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This is the second diary I have written concerning the troubles at News Corp with the first published back in November when the news leaked out that Rupert Murdoch was in trouble.

Today we gain a clearer picture of the condition of News Corp and the money it is losing.

"Grim", to borrow Rupert Murdoch's adjective, about sums it up. News Corp capped off a miserable week for media companies, with Time Warner and Disney posting disappointing numbers. Admittedly, in reporting a $6.4bn second fiscal quarter net loss, News Corp had some particular problems. A $2.8bn writedown to goodwill acquired through 2007's $5.6bn deal to buy Dow Jones hurt results, along with $5.6bn of other writedowns - primarily to the value of broadcasting licences.

Back in November it was reported that News Corp was anticipated to lose up to 30% in the fiscal second quarter on declining ad revenue and viewership of its affiliates in the United States.  Today we learn via the Financial times that the loss of revenues at News Corp were worse than expected.

News Corp on Thursday night forecast a worse than expected 30 per cent drop in operating income this year and unveiled a $6.4bn quarterly loss, in the starkest sign yet of the accelerating advertising and consumer spending downturn shaking the media sector’s biggest names.

Back in May of 2007 News Corp stock was trading at $25 a share as it acquired the Wall Street Journal.  In November when I wrote my previous diary the stock suffered a drop of almost 30% in one day in some markets from $13.00 to $8 and change.  As of yesterday's close it was trading at $7.45. Now we get a clearer idea of what is going on as News Corp is forced to write down what is knows as "goodwill" or the value it places on the intangible value of a firm that is acquired that is believed to be worth more than was paid for it.  In this case, as ad revenues continue to fall old Rupert was forced to concede that he grossly overpaid for the Journal while also writing down the value of his FOX television affiliates..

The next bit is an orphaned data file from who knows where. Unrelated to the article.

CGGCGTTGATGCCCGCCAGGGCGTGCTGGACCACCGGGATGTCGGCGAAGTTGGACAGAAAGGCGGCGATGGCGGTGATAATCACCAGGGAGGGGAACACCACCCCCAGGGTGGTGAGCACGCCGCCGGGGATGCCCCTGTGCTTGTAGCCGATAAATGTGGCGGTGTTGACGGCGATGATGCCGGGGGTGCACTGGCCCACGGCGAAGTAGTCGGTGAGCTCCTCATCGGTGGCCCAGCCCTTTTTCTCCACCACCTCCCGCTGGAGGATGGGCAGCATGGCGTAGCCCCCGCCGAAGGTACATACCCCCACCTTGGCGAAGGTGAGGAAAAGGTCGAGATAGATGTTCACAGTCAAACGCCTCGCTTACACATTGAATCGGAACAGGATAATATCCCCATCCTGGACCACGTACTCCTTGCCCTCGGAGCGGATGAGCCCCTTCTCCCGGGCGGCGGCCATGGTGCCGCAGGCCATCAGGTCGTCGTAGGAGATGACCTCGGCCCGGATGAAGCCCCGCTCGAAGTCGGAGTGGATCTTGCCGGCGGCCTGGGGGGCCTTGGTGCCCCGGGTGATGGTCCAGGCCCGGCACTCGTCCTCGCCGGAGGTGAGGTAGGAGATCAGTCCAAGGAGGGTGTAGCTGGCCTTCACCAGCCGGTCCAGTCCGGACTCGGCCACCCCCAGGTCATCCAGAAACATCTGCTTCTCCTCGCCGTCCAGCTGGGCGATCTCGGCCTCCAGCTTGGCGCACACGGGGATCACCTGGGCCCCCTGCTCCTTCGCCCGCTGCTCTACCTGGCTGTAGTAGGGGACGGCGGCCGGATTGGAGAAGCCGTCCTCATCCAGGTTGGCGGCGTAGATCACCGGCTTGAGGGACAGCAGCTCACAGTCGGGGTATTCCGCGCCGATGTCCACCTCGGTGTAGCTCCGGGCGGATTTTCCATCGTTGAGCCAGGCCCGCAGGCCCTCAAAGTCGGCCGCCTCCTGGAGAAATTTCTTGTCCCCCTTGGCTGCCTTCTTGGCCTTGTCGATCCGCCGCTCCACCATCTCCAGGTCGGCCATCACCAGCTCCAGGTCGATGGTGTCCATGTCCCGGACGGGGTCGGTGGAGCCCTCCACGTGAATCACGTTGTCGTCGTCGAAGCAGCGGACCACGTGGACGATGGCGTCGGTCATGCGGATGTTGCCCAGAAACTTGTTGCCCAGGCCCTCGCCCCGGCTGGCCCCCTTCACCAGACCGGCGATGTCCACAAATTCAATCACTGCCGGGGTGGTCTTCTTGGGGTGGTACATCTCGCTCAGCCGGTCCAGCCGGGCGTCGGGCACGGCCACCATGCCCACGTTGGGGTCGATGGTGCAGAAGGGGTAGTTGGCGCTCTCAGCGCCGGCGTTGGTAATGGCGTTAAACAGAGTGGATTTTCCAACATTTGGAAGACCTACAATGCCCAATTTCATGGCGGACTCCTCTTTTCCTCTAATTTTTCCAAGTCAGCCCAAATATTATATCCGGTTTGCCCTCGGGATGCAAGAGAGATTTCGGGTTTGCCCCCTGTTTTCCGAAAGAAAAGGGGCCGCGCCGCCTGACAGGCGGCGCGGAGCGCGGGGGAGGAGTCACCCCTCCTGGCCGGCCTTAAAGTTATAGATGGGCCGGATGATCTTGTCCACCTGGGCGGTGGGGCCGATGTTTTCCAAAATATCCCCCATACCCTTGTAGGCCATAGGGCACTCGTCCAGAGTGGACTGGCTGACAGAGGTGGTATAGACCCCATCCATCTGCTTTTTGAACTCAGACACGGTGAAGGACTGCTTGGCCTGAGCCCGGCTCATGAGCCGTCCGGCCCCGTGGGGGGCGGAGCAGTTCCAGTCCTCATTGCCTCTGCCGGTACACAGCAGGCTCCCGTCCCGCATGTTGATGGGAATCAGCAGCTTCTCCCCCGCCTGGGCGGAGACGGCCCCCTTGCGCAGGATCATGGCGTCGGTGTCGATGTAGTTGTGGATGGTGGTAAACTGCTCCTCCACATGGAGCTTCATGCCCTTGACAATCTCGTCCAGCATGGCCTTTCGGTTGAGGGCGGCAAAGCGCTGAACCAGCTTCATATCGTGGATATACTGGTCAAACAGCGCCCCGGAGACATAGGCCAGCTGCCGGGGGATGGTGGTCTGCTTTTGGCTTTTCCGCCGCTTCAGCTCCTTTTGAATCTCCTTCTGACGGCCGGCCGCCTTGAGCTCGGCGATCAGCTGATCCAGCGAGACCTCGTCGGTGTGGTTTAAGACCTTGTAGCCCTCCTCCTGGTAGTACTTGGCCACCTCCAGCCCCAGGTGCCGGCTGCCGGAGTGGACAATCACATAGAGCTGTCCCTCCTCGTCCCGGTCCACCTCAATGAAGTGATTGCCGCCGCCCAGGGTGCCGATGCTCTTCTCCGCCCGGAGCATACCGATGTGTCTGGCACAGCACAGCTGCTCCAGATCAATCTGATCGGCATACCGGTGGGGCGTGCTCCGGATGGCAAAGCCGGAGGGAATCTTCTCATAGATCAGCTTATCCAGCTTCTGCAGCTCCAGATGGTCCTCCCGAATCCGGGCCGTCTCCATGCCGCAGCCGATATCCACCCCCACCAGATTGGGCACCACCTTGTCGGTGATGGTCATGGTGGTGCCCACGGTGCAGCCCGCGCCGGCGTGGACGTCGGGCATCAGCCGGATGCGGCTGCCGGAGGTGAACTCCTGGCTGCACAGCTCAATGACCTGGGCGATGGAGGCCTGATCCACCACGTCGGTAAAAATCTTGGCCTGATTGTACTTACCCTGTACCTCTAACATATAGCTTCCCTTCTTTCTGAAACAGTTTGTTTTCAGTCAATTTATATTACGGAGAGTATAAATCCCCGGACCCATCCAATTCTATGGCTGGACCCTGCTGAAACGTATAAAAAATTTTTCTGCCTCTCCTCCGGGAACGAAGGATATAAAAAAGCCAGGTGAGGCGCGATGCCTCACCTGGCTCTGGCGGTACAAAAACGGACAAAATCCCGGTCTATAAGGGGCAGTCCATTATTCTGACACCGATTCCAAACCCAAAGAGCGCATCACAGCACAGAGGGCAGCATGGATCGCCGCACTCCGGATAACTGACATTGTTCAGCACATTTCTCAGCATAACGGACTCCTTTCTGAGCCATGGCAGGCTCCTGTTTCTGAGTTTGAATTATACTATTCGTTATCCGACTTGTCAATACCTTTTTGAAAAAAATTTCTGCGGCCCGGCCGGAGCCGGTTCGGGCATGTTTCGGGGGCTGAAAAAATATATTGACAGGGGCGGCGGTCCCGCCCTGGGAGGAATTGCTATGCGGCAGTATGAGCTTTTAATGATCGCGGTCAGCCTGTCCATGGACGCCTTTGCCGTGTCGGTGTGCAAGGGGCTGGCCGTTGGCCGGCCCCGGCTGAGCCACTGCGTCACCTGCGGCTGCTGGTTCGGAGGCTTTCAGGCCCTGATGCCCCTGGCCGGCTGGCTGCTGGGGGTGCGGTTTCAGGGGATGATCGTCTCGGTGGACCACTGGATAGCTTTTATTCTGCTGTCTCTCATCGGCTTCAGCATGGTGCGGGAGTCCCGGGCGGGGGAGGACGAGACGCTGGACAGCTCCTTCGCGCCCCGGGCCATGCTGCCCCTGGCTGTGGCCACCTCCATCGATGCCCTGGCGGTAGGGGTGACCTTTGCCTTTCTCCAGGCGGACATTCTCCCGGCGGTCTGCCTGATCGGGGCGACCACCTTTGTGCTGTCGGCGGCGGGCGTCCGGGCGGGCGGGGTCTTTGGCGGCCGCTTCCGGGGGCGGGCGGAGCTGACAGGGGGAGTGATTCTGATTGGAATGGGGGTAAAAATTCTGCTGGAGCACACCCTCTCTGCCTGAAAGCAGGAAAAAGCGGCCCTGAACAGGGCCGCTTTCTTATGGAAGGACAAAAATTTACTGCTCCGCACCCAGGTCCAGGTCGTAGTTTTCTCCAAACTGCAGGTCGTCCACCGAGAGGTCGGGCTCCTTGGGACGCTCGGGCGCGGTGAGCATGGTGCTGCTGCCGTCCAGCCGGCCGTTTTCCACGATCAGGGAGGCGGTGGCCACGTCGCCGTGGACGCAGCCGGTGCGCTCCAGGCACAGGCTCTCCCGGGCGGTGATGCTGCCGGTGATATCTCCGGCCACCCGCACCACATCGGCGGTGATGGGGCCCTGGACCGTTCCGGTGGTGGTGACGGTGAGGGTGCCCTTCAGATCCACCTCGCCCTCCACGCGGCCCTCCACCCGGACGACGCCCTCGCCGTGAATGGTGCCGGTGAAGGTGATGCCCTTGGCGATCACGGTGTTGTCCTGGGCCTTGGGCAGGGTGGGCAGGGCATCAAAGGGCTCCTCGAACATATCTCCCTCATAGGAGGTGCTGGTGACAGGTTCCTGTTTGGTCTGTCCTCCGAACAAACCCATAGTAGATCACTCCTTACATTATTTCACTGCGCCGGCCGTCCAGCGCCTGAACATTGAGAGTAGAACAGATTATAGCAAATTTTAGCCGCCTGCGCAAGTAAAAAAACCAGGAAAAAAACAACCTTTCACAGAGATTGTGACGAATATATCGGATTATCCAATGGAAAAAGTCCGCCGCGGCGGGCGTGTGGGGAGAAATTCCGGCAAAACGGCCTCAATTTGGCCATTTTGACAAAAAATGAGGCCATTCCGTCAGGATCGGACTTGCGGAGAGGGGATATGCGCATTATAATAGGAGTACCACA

Rupert Murdoch’s media group took an $8.4bn non-cash writedown to reflect the deteriorating outlook for its television channels and Dow Jones, the Wall Street Journal publisher it acquired for $5.6bn in 2007.
The impairment charge included a $4.6bn writedown of its broadcast licences and a $3.6bn writedown of goodwill in its newspaper group.

Rupert was questioned on the potential that he may still be in the market to acquire the New York Times.  His response signals that he has indeed heard what many of here have been saying about him.

Asked whether he coveted the New York Times, he replied that he had "no desire to be an even bigger public enemy or target" by buying America’s most prestigious daily newspaper.

As we learned back in November, Rupert was closing many of his printing operations and consolidating many of the "back office" operations at many of his papers.  One thing is certain, rupert plans to continue to cut costs across his businesses.